Last week, I joined close to 200 other attendees at the inaugural .nxt conference in San Francisco. The conference, which was sponsored in part by OpenSRS, brought together industry leaders to discuss the impact of ICANN’s new Top Level Domains (TLD) program, which will likely see hundreds of new domain name extensions introduced to the Internet.

The conference featured a wide range of keynote speakers and sessions. Among the highlights was an update on the new TLD process from ICANN SVP Kurt Pritz (pictured below), a keynote by .CO registry CEO Juan Diego Calle on the runaway success of their re-launch, and an executive roundtable discussion (which included our CEO, Elliot Noss) on a wide variety of topics related to new TLDs.

Kurt Pritz Senior Vice President, Stakeholder Relations ICANN speaking
In between the keynotes and excellent hallway conversations, I also attended some great sessions. And at the end of the two-day conference, I went home with several key takeaways:

  • Registrars are keen to carry new TLDs, but will be discerning about which they choose to sell. In the “Working With Registrars” session, I appeared on a panel with representatives from Go Daddy, VeriSign, Oversee and Network Solutions to discuss the opportunities and challenges new TLD operators faced when promoting their extension to registrars. It quickly became apparent that registrars were most interested in offering TLDs that had a compelling value proposition, would be easy to implement, and would be accompanied by strong marketing support.
  • OpenSRS boothPeople are still holding their cards very close to their chest. Obviously, lots of bids have already surfaced (Here’s a Partial List of Potential Applicants). However, some attendees were still hesitant to reveal details about their application. To me, this indicated we may have only seen a small fraction of interested applicants thus far.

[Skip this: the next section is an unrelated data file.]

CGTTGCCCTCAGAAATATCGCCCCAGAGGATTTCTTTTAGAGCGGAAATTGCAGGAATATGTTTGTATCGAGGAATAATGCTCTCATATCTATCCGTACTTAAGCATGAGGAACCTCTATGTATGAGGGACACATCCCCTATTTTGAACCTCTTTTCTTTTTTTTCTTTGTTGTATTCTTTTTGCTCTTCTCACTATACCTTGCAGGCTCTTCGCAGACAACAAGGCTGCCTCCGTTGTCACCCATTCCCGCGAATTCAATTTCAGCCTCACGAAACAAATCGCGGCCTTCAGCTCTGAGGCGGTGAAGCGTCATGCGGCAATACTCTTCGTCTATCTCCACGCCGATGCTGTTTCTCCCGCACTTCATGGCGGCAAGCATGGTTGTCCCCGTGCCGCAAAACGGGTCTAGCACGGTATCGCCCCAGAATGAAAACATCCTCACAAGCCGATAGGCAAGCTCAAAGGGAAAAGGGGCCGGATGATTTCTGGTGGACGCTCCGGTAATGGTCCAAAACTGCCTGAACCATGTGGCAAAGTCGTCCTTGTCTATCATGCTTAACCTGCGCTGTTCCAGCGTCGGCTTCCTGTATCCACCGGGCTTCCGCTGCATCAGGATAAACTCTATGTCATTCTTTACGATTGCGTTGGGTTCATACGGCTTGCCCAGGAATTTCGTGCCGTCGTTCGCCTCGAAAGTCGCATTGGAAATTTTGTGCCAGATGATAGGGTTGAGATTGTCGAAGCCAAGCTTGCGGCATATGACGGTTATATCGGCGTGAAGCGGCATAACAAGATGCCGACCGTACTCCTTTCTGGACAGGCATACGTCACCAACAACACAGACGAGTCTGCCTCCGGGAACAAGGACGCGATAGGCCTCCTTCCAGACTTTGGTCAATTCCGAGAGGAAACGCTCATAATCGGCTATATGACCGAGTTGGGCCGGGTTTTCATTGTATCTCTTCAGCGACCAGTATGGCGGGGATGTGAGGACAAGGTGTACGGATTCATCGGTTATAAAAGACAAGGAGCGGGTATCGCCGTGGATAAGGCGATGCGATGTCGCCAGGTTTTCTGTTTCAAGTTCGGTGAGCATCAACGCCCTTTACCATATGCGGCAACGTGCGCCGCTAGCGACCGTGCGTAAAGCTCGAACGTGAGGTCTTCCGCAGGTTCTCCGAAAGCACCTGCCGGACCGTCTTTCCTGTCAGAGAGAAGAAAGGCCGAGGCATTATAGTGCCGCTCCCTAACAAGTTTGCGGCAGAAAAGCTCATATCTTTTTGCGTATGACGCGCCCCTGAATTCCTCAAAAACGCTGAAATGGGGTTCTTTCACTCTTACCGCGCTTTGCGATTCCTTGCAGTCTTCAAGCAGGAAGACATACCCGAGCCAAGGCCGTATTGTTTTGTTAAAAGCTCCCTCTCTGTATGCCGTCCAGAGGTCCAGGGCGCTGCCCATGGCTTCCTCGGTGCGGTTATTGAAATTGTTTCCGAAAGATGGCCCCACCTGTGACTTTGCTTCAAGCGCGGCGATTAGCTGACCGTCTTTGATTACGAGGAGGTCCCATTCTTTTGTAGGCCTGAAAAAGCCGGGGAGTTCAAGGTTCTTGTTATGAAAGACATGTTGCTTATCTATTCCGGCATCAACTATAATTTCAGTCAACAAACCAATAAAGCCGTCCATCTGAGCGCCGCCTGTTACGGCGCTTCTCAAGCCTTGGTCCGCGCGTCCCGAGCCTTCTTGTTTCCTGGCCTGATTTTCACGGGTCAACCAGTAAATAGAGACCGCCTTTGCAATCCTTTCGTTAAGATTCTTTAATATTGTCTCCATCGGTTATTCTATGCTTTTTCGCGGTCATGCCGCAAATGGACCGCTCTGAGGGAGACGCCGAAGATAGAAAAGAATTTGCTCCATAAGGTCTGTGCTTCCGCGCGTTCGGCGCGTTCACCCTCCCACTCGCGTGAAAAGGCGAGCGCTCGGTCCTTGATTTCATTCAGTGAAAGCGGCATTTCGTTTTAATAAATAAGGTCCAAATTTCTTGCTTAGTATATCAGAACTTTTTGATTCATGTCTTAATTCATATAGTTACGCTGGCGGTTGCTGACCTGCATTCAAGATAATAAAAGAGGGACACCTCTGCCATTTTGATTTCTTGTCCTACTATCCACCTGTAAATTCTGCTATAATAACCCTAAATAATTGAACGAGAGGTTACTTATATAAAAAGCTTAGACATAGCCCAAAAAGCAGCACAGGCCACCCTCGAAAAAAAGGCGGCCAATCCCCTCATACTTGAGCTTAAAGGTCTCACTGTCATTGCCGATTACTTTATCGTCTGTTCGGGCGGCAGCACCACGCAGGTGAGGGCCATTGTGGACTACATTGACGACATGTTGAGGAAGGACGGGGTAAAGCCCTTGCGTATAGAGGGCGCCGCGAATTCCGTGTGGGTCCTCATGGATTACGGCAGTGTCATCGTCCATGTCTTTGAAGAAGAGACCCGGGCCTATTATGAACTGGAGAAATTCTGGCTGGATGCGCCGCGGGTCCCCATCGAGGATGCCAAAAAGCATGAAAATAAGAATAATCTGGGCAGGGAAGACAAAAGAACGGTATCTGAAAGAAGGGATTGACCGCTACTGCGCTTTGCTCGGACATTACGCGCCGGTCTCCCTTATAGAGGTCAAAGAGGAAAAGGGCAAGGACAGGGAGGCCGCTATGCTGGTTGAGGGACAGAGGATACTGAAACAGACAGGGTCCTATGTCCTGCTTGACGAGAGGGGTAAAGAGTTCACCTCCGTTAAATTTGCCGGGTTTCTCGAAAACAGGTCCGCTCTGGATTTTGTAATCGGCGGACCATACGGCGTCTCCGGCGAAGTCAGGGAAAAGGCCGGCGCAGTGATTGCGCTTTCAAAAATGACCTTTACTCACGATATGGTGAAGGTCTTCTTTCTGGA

• The launch of new TLDs is not a matter of if, but when. Barring an eleventh-hour turnaround, the new TLD program will be approved and more forward. The next question is: when will it happen? Latest estimates have new TLDs fully operational by 2013, but that’s not a timeline set in stone. More details should emerge following ICANN’s upcoming international meeting in San Francisco.

The conference was a great opportunity to discuss one of the biggest Internet developments in recent years with some of the industry’s leaders. Once ICANN approves the new TLD program, I wouldn’t be surprised to see the announcement of the next .nxt conference.

Thanks to .net conference organizer Kieren McCarthy for the photos of the show and for putting them out under a Creative Commons License.